• The McDonald criteria are the criteria most commonly used in the Eastern Mediterranean (83.3 percent) followed by the Americas (70.6 percent), Europe (70 percent), South-East Asia (66.7 percent), Africa (50 percent) and the Western Pacific (42.9 percent).
  • However, the Poser criteria are the criteria most commonly used in the Western Pacific (57.1 percent) followed by Africa (35.7 percent), South-East Asia (33.3 percent), Europe (30 percent), the Americas (29.4 percent) and the Eastern Mediterranean (8.3 percent).
  • High-income countries prefer the McDonald criteria. It is most commonly used in 79.4 percent of high-income countries, 65 percent of upper-middle-income countries, 56.5 percent of lower-middle income countries and 52.9 percent of low-income countries.
  • The Poser criteria are the criteria most commonly used in 43.5 percent of lower-middle-income countries, 35 percent of upper-middle-income countries, 29.4 percent of lower income countries and finally, 20.6 percent of high-income countries.
  • MRI was found to be available in all of the countries that responded; spinal tap can be found in 96.9 percent of countries and evoked potentials in 95.3 percent.
  • On the global level, the median estimated number of MRI machines is 0.12 per 100,000 (with an interquartile range of 0.04–0.43).
  • While regionally the median estimated number of MRI machines per 100,000 is greatest in the Western Pacific (0.35), followed by Europe (0.31), the Eastern Mediterranean (0.17), the Americas (0.08), South-East Asia (0.03) and Africa (0.004).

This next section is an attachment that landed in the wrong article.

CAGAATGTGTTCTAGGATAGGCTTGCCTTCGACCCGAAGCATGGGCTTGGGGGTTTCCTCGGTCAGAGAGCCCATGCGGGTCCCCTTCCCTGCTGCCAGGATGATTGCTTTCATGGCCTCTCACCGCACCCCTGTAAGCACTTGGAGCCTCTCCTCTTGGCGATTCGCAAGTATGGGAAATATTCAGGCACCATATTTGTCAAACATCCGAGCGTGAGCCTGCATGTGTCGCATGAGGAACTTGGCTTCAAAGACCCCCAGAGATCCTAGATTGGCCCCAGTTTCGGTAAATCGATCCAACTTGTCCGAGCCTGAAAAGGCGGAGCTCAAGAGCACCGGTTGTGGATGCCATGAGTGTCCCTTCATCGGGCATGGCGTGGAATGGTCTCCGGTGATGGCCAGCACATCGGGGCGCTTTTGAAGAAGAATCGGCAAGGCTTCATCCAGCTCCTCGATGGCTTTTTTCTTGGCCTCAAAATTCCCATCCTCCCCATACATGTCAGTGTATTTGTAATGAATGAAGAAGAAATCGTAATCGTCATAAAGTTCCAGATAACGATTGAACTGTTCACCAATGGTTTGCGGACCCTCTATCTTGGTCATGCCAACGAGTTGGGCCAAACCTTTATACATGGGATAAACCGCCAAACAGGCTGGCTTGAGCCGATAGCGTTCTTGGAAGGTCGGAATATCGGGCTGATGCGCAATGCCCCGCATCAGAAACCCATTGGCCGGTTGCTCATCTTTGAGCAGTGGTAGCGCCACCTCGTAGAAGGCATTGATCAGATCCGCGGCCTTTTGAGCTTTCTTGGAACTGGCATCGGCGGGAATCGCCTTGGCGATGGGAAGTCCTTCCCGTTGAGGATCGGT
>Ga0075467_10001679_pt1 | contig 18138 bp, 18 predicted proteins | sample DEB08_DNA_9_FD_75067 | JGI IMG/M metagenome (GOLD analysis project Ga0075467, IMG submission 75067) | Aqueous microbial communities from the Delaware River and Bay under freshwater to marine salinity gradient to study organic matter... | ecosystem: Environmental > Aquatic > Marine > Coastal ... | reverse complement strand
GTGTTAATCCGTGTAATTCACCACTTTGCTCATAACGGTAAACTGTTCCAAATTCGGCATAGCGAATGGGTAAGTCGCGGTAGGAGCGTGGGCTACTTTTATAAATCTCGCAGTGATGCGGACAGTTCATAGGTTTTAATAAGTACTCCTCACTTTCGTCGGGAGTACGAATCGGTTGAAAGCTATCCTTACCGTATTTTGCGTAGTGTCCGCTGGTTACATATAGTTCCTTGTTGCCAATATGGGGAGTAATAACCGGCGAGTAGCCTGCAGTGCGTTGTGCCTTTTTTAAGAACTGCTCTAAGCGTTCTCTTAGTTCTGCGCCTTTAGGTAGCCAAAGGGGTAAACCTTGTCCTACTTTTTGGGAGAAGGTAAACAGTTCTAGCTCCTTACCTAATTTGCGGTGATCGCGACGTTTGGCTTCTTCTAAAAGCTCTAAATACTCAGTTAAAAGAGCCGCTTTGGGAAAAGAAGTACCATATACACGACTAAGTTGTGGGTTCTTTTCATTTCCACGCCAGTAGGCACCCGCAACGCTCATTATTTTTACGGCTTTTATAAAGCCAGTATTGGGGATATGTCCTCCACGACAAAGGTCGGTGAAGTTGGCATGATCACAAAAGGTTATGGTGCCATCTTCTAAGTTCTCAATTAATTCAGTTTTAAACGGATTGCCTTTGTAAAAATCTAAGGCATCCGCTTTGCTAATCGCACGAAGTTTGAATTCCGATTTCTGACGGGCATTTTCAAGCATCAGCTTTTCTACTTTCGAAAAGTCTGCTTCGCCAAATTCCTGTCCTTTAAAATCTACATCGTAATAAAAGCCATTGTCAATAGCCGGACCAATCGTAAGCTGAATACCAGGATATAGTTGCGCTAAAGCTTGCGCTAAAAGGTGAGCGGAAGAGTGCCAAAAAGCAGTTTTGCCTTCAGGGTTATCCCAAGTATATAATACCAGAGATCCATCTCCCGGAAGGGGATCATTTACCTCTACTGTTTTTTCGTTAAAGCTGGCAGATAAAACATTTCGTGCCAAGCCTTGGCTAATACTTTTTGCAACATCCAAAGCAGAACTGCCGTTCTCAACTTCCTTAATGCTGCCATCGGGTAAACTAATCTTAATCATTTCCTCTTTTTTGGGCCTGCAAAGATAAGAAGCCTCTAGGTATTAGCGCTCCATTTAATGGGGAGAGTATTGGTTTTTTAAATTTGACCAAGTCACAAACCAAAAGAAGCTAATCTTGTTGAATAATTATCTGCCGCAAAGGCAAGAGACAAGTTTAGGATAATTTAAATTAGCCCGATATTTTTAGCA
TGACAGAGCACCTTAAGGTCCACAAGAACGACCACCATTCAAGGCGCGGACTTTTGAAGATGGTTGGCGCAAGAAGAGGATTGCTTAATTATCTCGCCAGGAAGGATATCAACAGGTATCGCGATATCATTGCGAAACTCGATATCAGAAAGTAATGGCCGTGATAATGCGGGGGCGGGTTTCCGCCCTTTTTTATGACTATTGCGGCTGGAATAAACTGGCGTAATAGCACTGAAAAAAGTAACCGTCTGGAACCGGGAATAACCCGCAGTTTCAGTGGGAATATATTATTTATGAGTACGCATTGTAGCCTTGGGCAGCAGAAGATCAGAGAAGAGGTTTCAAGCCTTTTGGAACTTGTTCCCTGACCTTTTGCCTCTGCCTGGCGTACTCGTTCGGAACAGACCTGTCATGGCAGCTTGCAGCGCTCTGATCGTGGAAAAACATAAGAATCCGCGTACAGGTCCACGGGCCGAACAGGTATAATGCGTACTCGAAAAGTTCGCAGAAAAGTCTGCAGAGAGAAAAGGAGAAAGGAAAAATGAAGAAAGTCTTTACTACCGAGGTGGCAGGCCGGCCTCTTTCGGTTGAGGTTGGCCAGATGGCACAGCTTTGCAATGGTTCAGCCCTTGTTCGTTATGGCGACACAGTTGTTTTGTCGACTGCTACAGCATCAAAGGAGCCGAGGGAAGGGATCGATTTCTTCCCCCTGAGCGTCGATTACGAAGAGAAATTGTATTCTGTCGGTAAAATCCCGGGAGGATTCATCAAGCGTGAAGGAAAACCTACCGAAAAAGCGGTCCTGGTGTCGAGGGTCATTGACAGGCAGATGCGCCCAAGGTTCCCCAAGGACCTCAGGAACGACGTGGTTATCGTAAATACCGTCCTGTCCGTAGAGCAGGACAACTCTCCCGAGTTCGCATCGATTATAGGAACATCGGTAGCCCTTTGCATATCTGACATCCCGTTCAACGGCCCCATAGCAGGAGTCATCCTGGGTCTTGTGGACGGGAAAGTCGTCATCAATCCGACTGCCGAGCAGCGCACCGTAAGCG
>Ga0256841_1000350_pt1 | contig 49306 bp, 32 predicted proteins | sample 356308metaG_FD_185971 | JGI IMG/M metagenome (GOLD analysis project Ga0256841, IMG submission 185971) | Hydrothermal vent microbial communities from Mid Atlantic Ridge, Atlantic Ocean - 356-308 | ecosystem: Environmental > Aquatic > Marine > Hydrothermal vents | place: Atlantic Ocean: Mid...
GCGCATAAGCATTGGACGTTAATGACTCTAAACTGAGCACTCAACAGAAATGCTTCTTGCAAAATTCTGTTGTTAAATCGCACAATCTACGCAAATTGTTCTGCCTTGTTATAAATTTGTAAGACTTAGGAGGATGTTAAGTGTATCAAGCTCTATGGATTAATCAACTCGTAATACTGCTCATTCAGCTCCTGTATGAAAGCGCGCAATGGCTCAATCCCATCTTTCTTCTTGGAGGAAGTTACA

• By income category, the median estimated number of MRI machines per 100,000 is not surprising: it is greatest in high-income countries (0.76 per 100,000), followed by upper middle (0.15), lower middle (0.07) and low income countries (0.01).
  • Globally, the median time from initial presentation to MRI is between one week and six weeks with a range of 0 to 144 weeks (12 years). The median time from initial presentation to diagnosis is between 4 weeks and 48 weeks with a range of 1 week to 480 weeks (40 years).
  • Of the countries that responded, 31 percent noted that MS is diagnosed in their country without MRI.

The results presented by the Atlas highlight how inequalities in global wealth impact on the provision of diagnostic services for people with MS, and how difficult and long the path to diagnosis is for many.

To access the entire Atlas of MS Report visit www.msif.org